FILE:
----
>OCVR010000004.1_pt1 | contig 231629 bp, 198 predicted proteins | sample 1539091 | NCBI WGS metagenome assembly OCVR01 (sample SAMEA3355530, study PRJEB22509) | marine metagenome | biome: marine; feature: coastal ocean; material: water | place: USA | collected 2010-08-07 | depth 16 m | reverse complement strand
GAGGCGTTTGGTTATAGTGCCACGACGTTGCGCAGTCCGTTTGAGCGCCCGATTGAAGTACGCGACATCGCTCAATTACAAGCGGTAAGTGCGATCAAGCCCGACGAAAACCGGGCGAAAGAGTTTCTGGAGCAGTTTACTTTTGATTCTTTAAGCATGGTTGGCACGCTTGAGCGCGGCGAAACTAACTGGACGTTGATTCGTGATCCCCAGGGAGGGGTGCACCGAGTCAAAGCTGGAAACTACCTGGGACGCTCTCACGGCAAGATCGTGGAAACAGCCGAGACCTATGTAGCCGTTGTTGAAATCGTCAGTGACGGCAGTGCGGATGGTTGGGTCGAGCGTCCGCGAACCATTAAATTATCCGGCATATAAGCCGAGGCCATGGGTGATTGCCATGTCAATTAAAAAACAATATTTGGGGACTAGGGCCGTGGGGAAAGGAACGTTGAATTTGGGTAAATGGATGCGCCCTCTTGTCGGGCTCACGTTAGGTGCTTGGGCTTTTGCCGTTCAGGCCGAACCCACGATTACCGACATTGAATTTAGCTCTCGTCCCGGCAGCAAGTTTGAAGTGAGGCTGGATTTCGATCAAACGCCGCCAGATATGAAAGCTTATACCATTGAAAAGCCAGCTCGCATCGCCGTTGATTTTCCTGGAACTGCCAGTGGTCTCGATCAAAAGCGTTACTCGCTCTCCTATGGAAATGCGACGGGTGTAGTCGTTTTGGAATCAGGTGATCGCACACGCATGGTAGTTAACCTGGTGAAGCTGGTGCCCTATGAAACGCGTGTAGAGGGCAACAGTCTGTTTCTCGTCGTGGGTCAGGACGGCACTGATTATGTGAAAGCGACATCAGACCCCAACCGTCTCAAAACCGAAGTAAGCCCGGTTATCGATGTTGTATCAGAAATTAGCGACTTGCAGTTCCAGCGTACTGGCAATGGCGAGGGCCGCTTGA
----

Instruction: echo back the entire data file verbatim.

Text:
>OCVR010000004.1_pt1 | contig 231629 bp, 198 predicted proteins | sample 1539091 | NCBI WGS metagenome assembly OCVR01 (sample SAMEA3355530, study PRJEB22509) | marine metagenome | biome: marine; feature: coastal ocean; material: water | place: USA | collected 2010-08-07 | depth 16 m | reverse complement strand
GAGGCGTTTGGTTATAGTGCCACGACGTTGCGCAGTCCGTTTGAGCGCCCGATTGAAGTACGCGACATCGCTCAATTACAAGCGGTAAGTGCGATCAAGCCCGACGAAAACCGGGCGAAAGAGTTTCTGGAGCAGTTTACTTTTGATTCTTTAAGCATGGTTGGCACGCTTGAGCGCGGCGAAACTAACTGGACGTTGATTCGTGATCCCCAGGGAGGGGTGCACCGAGTCAAAGCTGGAAACTACCTGGGACGCTCTCACGGCAAGATCGTGGAAACAGCCGAGACCTATGTAGCCGTTGTTGAAATCGTCAGTGACGGCAGTGCGGATGGTTGGGTCGAGCGTCCGCGAACCATTAAATTATCCGGCATATAAGCCGAGGCCATGGGTGATTGCCATGTCAATTAAAAAACAATATTTGGGGACTAGGGCCGTGGGGAAAGGAACGTTGAATTTGGGTAAATGGATGCGCCCTCTTGTCGGGCTCACGTTAGGTGCTTGGGCTTTTGCCGTTCAGGCCGAACCCACGATTACCGACATTGAATTTAGCTCTCGTCCCGGCAGCAAGTTTGAAGTGAGGCTGGATTTCGATCAAACGCCGCCAGATATGAAAGCTTATACCATTGAAAAGCCAGCTCGCATCGCCGTTGATTTTCCTGGAACTGCCAGTGGTCTCGATCAAAAGCGTTACTCGCTCTCCTATGGAAATGCGACGGGTGTAGTCGTTTTGGAATCAGGTGATCGCACACGCATGGTAGTTAACCTGGTGAAGCTGGTGCCCTATGAAACGCGTGTAGAGGGCAACAGTCTGTTTCTCGTCGTGGGTCAGGACGGCACTGATTATGTGAAAGCGACATCAGACCCCAACCGTCTCAAAACCGAAGTAAGCCCGGTTATCGATGTTGTATCAGAAATTAGCGACTTGCAGTTCCAGCGTACTGGCAATGGCGAGGGCCGCTTGA